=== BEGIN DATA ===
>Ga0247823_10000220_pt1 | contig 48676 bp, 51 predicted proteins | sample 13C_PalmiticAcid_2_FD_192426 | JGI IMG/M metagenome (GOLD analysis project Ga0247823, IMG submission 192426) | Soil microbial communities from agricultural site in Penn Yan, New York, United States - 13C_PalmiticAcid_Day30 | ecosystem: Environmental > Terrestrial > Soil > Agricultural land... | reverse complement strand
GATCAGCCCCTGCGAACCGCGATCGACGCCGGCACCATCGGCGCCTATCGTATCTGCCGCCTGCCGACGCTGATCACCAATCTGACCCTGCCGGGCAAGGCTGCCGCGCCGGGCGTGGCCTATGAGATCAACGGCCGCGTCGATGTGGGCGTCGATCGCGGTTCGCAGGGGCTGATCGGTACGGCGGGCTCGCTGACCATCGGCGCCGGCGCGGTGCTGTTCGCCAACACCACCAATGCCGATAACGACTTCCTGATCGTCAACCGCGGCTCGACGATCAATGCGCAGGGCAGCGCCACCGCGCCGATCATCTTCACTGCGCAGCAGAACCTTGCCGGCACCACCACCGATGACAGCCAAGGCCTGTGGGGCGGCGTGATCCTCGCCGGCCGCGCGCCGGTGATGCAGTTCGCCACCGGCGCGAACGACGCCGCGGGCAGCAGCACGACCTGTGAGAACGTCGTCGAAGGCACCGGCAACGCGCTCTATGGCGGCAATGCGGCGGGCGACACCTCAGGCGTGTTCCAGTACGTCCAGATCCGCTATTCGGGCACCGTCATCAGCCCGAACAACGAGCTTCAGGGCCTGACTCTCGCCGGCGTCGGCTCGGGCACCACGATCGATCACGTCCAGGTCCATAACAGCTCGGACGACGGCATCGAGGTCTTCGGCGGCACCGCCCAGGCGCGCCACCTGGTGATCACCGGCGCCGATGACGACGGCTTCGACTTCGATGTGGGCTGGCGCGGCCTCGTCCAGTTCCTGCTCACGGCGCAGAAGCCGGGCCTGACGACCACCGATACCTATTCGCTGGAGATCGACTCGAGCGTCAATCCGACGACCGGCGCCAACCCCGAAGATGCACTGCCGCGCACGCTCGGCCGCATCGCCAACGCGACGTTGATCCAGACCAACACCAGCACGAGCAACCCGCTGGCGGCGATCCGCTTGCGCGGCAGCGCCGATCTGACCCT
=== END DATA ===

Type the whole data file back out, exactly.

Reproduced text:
>Ga0247823_10000220_pt1 | contig 48676 bp, 51 predicted proteins | sample 13C_PalmiticAcid_2_FD_192426 | JGI IMG/M metagenome (GOLD analysis project Ga0247823, IMG submission 192426) | Soil microbial communities from agricultural site in Penn Yan, New York, United States - 13C_PalmiticAcid_Day30 | ecosystem: Environmental > Terrestrial > Soil > Agricultural land... | reverse complement strand
GATCAGCCCCTGCGAACCGCGATCGACGCCGGCACCATCGGCGCCTATCGTATCTGCCGCCTGCCGACGCTGATCACCAATCTGACCCTGCCGGGCAAGGCTGCCGCGCCGGGCGTGGCCTATGAGATCAACGGCCGCGTCGATGTGGGCGTCGATCGCGGTTCGCAGGGGCTGATCGGTACGGCGGGCTCGCTGACCATCGGCGCCGGCGCGGTGCTGTTCGCCAACACCACCAATGCCGATAACGACTTCCTGATCGTCAACCGCGGCTCGACGATCAATGCGCAGGGCAGCGCCACCGCGCCGATCATCTTCACTGCGCAGCAGAACCTTGCCGGCACCACCACCGATGACAGCCAAGGCCTGTGGGGCGGCGTGATCCTCGCCGGCCGCGCGCCGGTGATGCAGTTCGCCACCGGCGCGAACGACGCCGCGGGCAGCAGCACGACCTGTGAGAACGTCGTCGAAGGCACCGGCAACGCGCTCTATGGCGGCAATGCGGCGGGCGACACCTCAGGCGTGTTCCAGTACGTCCAGATCCGCTATTCGGGCACCGTCATCAGCCCGAACAACGAGCTTCAGGGCCTGACTCTCGCCGGCGTCGGCTCGGGCACCACGATCGATCACGTCCAGGTCCATAACAGCTCGGACGACGGCATCGAGGTCTTCGGCGGCACCGCCCAGGCGCGCCACCTGGTGATCACCGGCGCCGATGACGACGGCTTCGACTTCGATGTGGGCTGGCGCGGCCTCGTCCAGTTCCTGCTCACGGCGCAGAAGCCGGGCCTGACGACCACCGATACCTATTCGCTGGAGATCGACTCGAGCGTCAATCCGACGACCGGCGCCAACCCCGAAGATGCACTGCCGCGCACGCTCGGCCGCATCGCCAACGCGACGTTGATCCAGACCAACACCAGCACGAGCAACCCGCTGGCGGCGATCCGCTTGCGCGGCAGCGCCGATCTGACCCT